Responsive design and accessibility are two concepts that are directly related in a number of ways. RD principles aim to help provide the best possible viewing experience for a page or piece of content across a large array of devices, while accessibility helps to make content easier for people with certain disabilities to use and navigate. They both feed into the larger idea of user experience (UX) design, which is to say that sites should always be designed for the most seamless and highest quality experience possible.
However, it's important to understand that just because these two concepts are related does not mean that by focusing on one you can necessarily guarantee the other. Incorporating accessibility does notmean that you will be left with a responsive site, or vice versa.
How Responsive Design Impacts Accessibility
Where RD and accessibility differ often comes down to intent. A responsive design creates a uniform standard that satisfies the mainstream needs of its users, whereas accessibility goes deeper and ensures a much-needed layer of functionality for users using assistive technology such as screen readers. In that respect, it isn't as much about how accessibility impacts responsive Web design, but rather how responsive design impacts accessibility.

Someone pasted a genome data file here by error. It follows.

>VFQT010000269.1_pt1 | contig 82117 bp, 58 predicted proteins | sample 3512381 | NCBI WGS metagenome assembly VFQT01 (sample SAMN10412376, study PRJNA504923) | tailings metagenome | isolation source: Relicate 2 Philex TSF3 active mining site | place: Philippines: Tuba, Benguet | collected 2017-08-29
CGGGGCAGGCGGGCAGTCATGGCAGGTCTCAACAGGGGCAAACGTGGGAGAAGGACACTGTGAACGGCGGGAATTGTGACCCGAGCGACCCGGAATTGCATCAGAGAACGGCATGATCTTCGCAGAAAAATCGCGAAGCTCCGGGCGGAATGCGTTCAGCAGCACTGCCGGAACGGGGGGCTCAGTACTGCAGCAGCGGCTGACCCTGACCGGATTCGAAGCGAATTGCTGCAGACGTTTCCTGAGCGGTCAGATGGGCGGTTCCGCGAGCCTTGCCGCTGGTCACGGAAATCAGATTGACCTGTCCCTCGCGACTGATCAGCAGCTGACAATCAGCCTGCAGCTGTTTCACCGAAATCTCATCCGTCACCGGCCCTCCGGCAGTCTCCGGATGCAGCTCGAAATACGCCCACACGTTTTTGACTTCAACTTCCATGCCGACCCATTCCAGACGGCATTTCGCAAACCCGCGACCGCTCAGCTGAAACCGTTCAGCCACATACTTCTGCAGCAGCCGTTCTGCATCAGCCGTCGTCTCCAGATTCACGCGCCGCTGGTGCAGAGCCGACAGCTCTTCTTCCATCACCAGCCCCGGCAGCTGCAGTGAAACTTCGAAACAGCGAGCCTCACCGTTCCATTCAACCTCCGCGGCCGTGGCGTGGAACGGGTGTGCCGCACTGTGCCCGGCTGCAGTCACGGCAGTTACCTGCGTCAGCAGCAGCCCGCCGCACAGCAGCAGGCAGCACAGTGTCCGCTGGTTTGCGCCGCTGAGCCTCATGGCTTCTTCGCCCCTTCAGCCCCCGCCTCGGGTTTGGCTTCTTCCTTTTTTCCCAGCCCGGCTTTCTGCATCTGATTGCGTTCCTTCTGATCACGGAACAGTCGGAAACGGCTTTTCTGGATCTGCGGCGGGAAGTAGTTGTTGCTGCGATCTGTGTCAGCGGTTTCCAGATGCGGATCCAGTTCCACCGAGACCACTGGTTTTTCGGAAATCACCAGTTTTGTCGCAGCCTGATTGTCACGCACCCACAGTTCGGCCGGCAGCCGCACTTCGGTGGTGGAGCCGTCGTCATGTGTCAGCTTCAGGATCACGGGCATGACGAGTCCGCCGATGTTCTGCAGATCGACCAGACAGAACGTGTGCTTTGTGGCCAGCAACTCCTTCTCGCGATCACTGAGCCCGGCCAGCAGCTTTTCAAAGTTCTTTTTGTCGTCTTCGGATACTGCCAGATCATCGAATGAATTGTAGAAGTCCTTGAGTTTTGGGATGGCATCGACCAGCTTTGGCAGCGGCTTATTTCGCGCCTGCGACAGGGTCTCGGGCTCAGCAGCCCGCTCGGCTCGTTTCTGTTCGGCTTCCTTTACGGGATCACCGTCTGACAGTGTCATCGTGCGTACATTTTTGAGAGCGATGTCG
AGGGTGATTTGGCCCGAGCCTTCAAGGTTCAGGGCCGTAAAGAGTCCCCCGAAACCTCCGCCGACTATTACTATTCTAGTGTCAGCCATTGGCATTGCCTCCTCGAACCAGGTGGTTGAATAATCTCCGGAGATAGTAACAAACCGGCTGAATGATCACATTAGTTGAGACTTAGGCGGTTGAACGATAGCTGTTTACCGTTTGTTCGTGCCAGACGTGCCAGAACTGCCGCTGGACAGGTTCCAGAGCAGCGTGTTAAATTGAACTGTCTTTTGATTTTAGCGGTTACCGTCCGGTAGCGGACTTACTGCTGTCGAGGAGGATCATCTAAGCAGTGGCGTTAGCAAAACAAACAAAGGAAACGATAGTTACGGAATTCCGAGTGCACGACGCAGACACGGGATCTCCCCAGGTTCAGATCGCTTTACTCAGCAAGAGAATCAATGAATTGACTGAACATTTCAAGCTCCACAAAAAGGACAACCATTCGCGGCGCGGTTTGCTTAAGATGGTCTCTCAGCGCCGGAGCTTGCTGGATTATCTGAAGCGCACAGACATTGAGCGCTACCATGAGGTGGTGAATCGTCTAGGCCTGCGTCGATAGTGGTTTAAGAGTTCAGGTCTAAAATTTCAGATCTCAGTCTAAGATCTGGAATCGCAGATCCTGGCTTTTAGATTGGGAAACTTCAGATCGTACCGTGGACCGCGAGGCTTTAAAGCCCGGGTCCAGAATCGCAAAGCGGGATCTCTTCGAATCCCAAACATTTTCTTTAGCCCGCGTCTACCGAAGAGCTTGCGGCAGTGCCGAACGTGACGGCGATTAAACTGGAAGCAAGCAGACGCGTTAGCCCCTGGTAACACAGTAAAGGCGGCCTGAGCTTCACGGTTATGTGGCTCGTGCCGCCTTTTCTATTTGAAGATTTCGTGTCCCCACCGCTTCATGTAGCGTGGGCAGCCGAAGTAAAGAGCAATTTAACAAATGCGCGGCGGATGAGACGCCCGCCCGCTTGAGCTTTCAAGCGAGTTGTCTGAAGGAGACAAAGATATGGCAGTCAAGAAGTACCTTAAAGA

Depending on the choices that you're making when designing a responsive site, you can both help and hurt accessibility in equal measure. For the sake of argument, consider a responsive site that relies heavily on custom CSS background images. If high contrast mode is enabled in a browser like Mozilla's Firefox, those background images will automatically be turned off to help make sure the user achieves the desired contrast level of all text present on the page. If your site cannot be navigated or understood WITHOUT those CSS background images, you’ve inadvertently broken several accessibility guidelines.
Responsive design and Accessibility
A Deeper Relationship Gives Way to a Richer Experience Even though both RD and accessibility are concepts that help make a site more flexible to end users, focusing only on one does not guarantee you the other. Even the most objectively high quality responsive design in the world could still lead to accessibility issues, like those regarding color contrast (important to people with visual impairments). If RD is about designing for the most efficient, pleasurable user experience, accessibility becomes designing for inclusion - leaving no user behind, regardless of the type of device they may be using. It stands to reason that if you acknowledge these are two different-but-related concepts and if you give both equal weight when making design choices, you can bring the best possible user experience equally to everyone.